But you also said that your monarchy is transitioning from an absolute monarchy to a constitutional one, while your nobility is like the late medieval nobility. You can't have absolute monarchy and XV century nobility: the nobles are too strong and they can force the king to relinquish power to them. If you decide that you want an absolute monarchy then your nobles' powerbase has alredy been broken by the king and their role is as generals, both because of tradition, because they are taught to be commanders and because the culture still expects that commanders should be nobles. The transition to a constitutional monarchy (forced by which faction?) would not change these three conditions.

So, your nobles will be commanders.


An army doesn't have a single representative in each high grade.

There are plenty of position to accommodate the most promising or most influent elements of the nobility in the high ranks.

Moreover, with an army capable of conquering entire worlds, I am pretty sure you are not handling only battalions in your world. Again, plenty of positions available.

In real life princes have high ranks in their armies or navies, but it doesn't mean they are the only ones having them.

You can also create purely honorific positions with actual 0 power, just to fulfill the pride of those in need.


Nobility can be of several kind. The most common being Robe, Land and Sword. The first kind are, more or less, pen pusher and title-buyer. The second kind has political power because they oversee the land and those who inhabit there. The last category won its titles in war. They often have (relatively) less political influence and overall wealth. There might be other categories, of course, but this is just a starting point.

Now, for some time, your nobility primary role has been reduce the the last item. But not only. Some of the first two groups will be involved into logistical roles. Some from the second group will thrive in combat as thy have to prove that what remains of their possession is not just an outdated injustice to the people. The third category will have a build-in warrior ethos that might prove really good in elite units, but good over all.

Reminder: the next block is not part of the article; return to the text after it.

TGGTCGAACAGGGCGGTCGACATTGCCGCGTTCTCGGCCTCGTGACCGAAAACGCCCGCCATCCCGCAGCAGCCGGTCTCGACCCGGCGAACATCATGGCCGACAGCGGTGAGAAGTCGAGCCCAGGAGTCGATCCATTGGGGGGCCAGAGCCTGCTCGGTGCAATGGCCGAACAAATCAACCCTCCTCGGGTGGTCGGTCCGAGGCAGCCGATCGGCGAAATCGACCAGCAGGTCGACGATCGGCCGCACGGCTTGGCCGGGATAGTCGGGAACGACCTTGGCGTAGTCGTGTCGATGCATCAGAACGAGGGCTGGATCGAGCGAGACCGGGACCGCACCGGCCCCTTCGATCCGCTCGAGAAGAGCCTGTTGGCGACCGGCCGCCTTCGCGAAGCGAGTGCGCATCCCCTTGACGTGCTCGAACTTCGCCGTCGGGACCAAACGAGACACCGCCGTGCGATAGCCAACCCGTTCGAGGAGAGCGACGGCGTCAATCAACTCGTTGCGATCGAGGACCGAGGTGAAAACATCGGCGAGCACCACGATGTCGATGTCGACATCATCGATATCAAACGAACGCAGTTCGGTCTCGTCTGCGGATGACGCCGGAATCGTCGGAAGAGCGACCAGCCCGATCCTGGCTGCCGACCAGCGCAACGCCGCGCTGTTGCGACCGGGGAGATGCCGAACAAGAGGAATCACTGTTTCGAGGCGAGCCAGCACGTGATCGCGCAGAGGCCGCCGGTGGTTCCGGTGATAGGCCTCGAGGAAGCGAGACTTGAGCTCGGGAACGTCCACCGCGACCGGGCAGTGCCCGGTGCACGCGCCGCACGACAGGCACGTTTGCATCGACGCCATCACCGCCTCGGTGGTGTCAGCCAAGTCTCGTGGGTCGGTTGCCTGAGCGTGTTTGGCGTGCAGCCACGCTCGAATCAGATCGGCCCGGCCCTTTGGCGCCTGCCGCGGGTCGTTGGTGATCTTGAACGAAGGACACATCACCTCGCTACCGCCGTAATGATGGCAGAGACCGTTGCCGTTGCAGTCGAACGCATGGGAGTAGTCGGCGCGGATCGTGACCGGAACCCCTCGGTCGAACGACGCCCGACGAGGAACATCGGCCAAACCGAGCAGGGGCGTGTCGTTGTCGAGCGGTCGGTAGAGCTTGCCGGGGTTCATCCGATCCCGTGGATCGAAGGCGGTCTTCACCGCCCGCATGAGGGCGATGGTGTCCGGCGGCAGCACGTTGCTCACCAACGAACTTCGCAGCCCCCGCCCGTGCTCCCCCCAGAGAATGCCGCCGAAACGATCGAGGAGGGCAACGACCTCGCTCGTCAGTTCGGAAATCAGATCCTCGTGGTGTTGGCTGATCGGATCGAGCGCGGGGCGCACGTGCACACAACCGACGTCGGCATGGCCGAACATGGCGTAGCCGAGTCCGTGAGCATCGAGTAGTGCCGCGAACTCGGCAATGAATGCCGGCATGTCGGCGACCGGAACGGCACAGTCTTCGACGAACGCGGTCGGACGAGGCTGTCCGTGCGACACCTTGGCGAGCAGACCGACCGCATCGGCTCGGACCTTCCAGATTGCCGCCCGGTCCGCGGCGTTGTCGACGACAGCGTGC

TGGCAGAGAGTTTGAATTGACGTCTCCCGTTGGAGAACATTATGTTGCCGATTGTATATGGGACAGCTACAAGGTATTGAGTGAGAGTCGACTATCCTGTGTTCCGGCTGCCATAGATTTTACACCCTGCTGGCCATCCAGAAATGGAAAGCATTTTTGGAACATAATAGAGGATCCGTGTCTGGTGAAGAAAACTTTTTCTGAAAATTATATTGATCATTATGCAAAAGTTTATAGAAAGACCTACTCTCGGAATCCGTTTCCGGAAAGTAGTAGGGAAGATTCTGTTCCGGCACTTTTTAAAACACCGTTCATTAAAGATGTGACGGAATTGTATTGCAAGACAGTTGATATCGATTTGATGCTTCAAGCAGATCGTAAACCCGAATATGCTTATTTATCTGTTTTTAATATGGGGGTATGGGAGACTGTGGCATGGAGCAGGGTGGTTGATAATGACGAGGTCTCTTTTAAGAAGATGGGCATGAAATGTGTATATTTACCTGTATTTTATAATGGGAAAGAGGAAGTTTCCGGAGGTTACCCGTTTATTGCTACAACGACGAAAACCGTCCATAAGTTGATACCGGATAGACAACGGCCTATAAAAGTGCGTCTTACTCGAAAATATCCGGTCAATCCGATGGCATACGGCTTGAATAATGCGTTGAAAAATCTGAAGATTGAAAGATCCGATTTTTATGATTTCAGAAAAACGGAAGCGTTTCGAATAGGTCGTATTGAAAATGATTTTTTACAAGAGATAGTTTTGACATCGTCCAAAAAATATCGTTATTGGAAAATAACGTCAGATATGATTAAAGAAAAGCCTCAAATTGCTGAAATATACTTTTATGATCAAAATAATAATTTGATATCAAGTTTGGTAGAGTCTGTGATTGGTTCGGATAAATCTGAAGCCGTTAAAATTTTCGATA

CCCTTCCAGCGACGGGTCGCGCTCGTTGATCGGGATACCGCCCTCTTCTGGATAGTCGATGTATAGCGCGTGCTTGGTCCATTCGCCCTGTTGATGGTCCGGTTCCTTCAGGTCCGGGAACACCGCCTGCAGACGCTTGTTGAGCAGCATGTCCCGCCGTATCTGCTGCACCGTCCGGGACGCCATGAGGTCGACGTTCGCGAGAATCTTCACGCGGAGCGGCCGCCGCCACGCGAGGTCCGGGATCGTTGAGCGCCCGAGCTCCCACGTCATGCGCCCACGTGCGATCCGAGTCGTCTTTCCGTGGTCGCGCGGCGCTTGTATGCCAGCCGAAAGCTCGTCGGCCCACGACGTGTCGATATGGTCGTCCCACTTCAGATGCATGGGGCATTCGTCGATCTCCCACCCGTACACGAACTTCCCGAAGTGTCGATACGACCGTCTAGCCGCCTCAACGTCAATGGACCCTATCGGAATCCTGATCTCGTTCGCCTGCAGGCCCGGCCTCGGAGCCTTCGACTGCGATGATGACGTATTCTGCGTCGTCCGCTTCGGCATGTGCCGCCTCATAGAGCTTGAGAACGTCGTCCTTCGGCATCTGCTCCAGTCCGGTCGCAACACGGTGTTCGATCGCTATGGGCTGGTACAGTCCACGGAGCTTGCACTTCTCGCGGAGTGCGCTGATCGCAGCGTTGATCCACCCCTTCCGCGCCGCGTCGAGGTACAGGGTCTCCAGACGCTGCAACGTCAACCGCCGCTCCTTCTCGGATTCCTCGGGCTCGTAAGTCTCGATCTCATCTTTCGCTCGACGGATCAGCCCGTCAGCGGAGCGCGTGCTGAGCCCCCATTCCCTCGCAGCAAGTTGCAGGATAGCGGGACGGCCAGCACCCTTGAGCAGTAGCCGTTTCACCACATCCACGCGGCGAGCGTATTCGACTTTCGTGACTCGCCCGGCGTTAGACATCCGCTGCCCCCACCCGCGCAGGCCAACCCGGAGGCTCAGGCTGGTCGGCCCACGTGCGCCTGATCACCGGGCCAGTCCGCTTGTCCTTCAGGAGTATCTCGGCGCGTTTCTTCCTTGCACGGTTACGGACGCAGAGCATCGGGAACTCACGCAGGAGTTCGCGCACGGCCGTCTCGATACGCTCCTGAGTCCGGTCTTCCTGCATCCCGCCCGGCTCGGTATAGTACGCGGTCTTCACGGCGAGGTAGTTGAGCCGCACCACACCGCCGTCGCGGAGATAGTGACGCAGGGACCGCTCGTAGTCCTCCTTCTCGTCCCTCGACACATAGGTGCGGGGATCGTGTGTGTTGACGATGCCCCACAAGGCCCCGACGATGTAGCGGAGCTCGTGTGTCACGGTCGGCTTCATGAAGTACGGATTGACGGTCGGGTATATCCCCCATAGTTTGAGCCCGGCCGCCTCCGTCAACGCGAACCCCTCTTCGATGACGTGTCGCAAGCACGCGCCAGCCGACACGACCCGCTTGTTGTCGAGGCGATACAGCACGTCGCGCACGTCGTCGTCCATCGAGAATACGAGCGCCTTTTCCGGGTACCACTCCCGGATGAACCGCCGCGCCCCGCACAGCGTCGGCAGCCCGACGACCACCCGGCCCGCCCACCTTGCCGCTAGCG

As to the rank question ?

Two solutions might be entertained : - To be a noble you have to create and maintain an army. BUT you don't have access to the navy, so you still have to use and count on the Empires ships to ferry you to fronts of conquest. - Another solution is for nobles to have a special mark on their ranks and start where their skills will allow.

Strangely, until recently, nobility fared quite well in the armies, even though those tends to be result oriented, closer to a meritocracy than a place to send idiots sons to be hidden (not that it never happened). Your nobles could be brat that are nothing out of the corps. They have to be good to amount to anything in their social circles. The good will start in officer schools, the other might be... §Grunts (with a mark denoting birth, but no other privileges). They will be advantaged by the way they were raised, but still needing to prove themselves.


The agreement could allow for the nobles to maintain their own private armies, which would then work in coordination with the national military when needed. This is essentially how the feudal structure of medieval Europe operated.